The Business Management Operations degree prepares students to manage the essential, core business functions like forecasting, new product introduction, purchasing, production, product distribution, customer service, and replenishment and inventory planning. The placement rate and starting salaries are relatively high for this degree.
Manage and Improve Business Operations
Are you goal-oriented? Organized? Analytical? Like to solve problems and make things run smoothly? If so, the Business Management Operations degree is for you! Perhaps more than any other business degree at BYU-Idaho, graduates have launched their careers in large corporations like 3M, Amazon, Boeing, Honeywell, Intel, Lockheed Martin, Micron, Microsoft, Southwest Airlines, Toyota, and Walmart (headquarters). Others find success in smaller companies or launching their own business.
In the workplace, graduates of this degree have built a growing reputation for outstanding spreadsheet and problem-solving skills, deep knowledge of business processes, and excellent communication and people skills.
I love that each day I have no idea what Intel's global supply chain is going to throw at me. BYU-Idaho's Business Management Operations program has given me the skills to effectively own and manage a large supplier relationship where I interact with people and find that I’m constantly positioning and influencing.Blake B.,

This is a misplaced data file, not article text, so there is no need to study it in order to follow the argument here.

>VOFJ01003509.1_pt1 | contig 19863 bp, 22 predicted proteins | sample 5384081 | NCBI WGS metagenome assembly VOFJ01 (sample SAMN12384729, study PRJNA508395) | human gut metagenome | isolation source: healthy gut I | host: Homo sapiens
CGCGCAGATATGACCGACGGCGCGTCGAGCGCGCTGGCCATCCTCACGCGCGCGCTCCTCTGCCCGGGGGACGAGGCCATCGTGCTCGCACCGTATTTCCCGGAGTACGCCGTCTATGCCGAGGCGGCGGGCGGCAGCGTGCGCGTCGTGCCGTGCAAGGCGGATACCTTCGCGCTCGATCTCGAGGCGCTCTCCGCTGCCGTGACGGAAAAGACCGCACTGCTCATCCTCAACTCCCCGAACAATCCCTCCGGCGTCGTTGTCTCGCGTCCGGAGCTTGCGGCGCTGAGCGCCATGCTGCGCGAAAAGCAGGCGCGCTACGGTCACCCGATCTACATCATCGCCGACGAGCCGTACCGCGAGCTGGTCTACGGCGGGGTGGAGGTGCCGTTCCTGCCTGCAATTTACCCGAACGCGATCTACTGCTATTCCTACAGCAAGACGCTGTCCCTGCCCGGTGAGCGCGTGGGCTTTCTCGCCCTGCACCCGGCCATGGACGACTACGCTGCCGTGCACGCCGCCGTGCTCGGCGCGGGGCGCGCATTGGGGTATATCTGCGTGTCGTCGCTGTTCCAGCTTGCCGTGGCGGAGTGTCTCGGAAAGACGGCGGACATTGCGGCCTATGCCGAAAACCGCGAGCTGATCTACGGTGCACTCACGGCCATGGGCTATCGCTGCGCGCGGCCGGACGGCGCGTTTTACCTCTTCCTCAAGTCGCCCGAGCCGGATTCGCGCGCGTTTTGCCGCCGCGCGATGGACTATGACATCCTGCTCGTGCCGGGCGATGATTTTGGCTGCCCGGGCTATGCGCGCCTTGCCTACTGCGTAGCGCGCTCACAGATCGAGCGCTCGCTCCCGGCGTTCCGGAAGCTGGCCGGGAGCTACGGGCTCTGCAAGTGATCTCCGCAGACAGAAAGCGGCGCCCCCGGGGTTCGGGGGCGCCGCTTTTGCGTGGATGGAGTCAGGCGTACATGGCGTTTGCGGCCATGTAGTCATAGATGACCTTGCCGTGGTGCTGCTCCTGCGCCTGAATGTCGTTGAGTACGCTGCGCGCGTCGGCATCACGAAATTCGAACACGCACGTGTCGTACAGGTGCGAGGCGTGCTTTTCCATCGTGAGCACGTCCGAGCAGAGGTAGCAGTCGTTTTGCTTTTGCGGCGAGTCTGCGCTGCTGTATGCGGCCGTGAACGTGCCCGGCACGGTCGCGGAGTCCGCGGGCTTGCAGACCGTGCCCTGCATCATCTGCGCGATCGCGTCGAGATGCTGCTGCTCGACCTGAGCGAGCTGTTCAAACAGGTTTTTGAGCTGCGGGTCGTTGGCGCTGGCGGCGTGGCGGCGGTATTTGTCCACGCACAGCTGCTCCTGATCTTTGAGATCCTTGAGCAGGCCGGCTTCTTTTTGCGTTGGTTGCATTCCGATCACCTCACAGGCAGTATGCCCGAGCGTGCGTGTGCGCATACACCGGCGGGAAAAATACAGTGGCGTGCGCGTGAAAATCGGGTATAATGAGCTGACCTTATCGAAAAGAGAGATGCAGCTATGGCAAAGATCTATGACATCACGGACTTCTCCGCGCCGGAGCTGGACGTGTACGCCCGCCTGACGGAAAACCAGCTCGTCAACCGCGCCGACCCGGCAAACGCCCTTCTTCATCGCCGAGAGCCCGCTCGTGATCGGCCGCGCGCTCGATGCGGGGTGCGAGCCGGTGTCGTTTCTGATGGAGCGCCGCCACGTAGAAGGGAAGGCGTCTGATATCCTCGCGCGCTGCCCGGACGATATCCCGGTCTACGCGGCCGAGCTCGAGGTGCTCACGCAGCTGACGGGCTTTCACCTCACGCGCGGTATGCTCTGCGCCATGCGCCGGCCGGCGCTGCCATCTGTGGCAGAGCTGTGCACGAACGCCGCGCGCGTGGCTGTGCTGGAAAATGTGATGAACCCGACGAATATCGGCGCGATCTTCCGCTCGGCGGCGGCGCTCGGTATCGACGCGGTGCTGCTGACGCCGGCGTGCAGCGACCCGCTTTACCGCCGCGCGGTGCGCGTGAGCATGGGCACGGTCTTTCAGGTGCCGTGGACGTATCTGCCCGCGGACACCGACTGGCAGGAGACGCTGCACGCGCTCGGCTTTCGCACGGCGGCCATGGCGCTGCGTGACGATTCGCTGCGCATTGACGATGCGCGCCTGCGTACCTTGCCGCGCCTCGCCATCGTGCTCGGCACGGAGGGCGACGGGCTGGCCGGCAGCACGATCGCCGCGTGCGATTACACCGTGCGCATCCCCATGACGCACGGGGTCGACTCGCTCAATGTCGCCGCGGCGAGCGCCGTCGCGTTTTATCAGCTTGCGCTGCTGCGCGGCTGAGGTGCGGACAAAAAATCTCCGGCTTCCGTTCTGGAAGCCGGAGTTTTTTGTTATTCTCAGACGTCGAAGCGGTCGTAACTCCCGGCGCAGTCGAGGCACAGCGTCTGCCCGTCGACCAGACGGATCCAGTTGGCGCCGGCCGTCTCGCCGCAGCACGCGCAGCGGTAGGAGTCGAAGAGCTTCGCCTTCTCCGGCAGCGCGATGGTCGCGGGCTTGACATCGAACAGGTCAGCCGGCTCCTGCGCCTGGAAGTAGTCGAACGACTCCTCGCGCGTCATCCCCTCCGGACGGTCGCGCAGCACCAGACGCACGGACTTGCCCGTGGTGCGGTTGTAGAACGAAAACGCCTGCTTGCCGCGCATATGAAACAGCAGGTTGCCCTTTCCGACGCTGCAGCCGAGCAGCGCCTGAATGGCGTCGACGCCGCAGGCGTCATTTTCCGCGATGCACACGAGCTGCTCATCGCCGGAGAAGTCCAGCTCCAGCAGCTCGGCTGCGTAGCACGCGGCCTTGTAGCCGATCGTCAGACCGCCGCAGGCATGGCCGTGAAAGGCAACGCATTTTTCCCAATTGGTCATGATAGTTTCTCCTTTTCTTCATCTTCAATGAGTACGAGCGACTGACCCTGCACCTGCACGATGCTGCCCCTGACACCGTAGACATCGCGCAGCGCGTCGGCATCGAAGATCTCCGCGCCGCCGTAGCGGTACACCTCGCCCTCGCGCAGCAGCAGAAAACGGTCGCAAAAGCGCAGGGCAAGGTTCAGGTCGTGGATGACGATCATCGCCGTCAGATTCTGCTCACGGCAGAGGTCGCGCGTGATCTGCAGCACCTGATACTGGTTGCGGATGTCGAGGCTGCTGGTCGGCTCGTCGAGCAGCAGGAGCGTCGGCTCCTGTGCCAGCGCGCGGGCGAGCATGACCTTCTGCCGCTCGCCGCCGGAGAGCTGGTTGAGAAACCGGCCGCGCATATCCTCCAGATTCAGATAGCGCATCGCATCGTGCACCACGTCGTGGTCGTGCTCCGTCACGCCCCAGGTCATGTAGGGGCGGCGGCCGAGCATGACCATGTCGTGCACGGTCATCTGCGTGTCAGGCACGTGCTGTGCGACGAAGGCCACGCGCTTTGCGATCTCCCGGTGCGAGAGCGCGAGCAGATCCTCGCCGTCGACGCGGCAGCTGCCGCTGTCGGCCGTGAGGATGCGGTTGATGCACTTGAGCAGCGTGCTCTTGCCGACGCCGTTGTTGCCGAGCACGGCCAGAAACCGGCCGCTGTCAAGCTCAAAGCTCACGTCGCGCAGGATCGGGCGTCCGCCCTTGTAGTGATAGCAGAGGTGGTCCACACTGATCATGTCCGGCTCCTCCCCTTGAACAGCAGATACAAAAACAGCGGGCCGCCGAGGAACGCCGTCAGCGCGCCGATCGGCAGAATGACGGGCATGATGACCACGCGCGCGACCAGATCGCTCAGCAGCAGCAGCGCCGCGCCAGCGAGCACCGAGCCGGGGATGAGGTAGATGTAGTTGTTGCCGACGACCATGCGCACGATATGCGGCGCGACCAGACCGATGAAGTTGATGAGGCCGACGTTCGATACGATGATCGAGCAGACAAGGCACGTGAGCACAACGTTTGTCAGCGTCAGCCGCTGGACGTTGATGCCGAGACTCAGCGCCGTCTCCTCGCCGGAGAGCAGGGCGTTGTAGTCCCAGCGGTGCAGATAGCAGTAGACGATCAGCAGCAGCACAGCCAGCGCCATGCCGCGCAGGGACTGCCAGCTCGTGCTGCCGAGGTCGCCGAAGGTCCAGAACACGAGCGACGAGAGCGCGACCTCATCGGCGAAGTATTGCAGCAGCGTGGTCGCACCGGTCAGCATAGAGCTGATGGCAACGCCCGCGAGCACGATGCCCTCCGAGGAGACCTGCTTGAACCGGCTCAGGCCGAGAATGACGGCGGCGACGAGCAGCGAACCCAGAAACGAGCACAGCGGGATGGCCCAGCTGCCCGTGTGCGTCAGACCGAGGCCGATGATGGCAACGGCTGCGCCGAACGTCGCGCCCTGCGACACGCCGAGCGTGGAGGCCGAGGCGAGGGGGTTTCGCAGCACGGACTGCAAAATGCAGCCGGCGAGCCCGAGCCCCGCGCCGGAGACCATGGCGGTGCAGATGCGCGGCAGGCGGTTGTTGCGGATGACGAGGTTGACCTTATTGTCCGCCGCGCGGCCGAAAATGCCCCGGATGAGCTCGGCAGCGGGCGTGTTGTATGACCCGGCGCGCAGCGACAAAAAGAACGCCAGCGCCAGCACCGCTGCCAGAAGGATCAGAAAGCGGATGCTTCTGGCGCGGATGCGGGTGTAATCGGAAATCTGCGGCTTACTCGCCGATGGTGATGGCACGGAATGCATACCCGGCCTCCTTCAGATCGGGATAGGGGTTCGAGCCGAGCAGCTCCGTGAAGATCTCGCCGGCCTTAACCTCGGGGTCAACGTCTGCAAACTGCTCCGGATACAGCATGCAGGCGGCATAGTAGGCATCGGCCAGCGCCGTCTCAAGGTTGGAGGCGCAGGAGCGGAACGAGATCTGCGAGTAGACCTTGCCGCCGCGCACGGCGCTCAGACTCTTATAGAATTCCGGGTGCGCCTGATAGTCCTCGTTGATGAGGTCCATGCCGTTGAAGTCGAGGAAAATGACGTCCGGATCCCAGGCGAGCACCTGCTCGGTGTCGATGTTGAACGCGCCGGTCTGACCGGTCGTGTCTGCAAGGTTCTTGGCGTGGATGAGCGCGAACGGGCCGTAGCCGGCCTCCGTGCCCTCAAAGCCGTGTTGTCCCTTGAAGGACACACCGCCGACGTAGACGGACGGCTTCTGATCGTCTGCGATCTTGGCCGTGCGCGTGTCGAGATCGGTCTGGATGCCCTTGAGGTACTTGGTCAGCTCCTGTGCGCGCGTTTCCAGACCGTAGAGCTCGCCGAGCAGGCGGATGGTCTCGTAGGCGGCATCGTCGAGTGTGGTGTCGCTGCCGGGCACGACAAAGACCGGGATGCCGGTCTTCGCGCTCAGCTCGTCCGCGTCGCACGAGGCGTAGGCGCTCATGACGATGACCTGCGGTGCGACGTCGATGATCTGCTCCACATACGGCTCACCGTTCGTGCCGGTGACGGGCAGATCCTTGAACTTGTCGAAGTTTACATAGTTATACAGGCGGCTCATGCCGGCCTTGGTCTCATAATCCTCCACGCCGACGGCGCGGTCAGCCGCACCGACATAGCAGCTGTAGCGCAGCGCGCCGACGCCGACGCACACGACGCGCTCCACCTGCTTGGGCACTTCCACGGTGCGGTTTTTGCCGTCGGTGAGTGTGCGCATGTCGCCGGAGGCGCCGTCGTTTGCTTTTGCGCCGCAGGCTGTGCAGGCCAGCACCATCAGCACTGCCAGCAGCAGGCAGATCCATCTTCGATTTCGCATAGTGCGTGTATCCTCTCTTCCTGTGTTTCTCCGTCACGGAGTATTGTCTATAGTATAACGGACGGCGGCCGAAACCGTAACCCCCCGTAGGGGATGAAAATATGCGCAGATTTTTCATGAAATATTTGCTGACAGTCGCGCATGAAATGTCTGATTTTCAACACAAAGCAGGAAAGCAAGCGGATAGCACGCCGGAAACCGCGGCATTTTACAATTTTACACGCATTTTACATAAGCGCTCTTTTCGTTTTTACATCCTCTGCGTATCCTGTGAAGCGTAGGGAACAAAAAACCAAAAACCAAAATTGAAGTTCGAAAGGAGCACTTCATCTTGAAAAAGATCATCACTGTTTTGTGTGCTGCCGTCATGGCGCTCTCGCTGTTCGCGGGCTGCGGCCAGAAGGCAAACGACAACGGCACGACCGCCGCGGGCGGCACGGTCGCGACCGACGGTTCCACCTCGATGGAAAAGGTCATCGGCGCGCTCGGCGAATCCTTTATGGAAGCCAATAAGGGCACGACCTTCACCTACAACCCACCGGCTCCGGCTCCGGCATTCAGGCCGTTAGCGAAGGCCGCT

Graduates with a degree in Business Management Operations have a wide array of rewarding careers before them. Check out some of the top careers students get with this degree or explore more career options in I-Plan.
Highlighted Career Paths
Business analysts gather and analyze data, identify user needs, evaluate business systems, make recommendations, and lead projects that improve company performance.
Buyers gather requirements from internal and external customers and then analyze, select, negotiate with, and manage suppliers in order to meet those customer needs.
Forecast analysts gather customer data and recognize trends in the market in order to develop predictive models that help inform marketing, inventory and production strategy decisions.
Logistics analysts manage the forward and reverse movement of goods, build and manage relationships with carriers and international business partners, and identify process improvement and cost savings opportunities.
Operations managers oversee activities such as forecasting, planning, scheduling, purchasing, production, quality assurance, and distribution in order to support the delivery of products and services.
Explore Related Career Paths
All degree related careers can be found in I-plan, along with related salary information.